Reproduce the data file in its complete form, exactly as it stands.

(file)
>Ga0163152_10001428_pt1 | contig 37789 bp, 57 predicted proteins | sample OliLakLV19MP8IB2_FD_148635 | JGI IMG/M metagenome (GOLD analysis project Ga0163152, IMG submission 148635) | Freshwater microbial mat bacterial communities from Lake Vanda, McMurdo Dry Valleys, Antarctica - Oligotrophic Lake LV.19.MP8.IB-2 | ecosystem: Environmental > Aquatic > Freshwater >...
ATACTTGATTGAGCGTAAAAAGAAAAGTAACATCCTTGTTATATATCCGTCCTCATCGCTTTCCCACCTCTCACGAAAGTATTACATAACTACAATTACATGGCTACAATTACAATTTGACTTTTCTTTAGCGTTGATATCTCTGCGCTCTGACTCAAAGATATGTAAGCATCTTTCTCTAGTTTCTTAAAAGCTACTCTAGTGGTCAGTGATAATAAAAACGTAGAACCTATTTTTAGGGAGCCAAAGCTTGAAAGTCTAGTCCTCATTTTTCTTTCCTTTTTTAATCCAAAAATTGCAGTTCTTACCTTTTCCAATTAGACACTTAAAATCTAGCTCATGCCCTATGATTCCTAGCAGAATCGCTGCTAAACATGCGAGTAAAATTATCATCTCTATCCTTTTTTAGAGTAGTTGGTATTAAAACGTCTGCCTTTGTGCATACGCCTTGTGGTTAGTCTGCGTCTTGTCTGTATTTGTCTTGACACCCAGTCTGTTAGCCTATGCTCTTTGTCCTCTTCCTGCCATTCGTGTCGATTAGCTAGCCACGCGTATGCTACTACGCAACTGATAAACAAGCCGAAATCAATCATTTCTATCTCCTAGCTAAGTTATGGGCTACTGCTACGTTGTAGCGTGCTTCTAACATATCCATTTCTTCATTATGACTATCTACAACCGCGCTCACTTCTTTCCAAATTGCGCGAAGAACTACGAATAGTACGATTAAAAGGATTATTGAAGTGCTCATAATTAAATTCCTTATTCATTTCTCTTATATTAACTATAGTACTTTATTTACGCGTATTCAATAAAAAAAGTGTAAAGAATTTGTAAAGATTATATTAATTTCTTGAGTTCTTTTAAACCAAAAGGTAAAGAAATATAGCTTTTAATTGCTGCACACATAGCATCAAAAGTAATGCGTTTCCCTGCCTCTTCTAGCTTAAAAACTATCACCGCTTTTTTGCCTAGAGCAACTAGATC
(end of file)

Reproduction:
>Ga0163152_10001428_pt1 | contig 37789 bp, 57 predicted proteins | sample OliLakLV19MP8IB2_FD_148635 | JGI IMG/M metagenome (GOLD analysis project Ga0163152, IMG submission 148635) | Freshwater microbial mat bacterial communities from Lake Vanda, McMurdo Dry Valleys, Antarctica - Oligotrophic Lake LV.19.MP8.IB-2 | ecosystem: Environmental > Aquatic > Freshwater >...
ATACTTGATTGAGCGTAAAAAGAAAAGTAACATCCTTGTTATATATCCGTCCTCATCGCTTTCCCACCTCTCACGAAAGTATTACATAACTACAATTACATGGCTACAATTACAATTTGACTTTTCTTTAGCGTTGATATCTCTGCGCTCTGACTCAAAGATATGTAAGCATCTTTCTCTAGTTTCTTAAAAGCTACTCTAGTGGTCAGTGATAATAAAAACGTAGAACCTATTTTTAGGGAGCCAAAGCTTGAAAGTCTAGTCCTCATTTTTCTTTCCTTTTTTAATCCAAAAATTGCAGTTCTTACCTTTTCCAATTAGACACTTAAAATCTAGCTCATGCCCTATGATTCCTAGCAGAATCGCTGCTAAACATGCGAGTAAAATTATCATCTCTATCCTTTTTTAGAGTAGTTGGTATTAAAACGTCTGCCTTTGTGCATACGCCTTGTGGTTAGTCTGCGTCTTGTCTGTATTTGTCTTGACACCCAGTCTGTTAGCCTATGCTCTTTGTCCTCTTCCTGCCATTCGTGTCGATTAGCTAGCCACGCGTATGCTACTACGCAACTGATAAACAAGCCGAAATCAATCATTTCTATCTCCTAGCTAAGTTATGGGCTACTGCTACGTTGTAGCGTGCTTCTAACATATCCATTTCTTCATTATGACTATCTACAACCGCGCTCACTTCTTTCCAAATTGCGCGAAGAACTACGAATAGTACGATTAAAAGGATTATTGAAGTGCTCATAATTAAATTCCTTATTCATTTCTCTTATATTAACTATAGTACTTTATTTACGCGTATTCAATAAAAAAAGTGTAAAGAATTTGTAAAGATTATATTAATTTCTTGAGTTCTTTTAAACCAAAAGGTAAAGAAATATAGCTTTTAATTGCTGCACACATAGCATCAAAAGTAATGCGTTTCCCTGCCTCTTCTAGCTTAAAAACTATCACCGCTTTTTTGCCTAGAGCAACTAGATC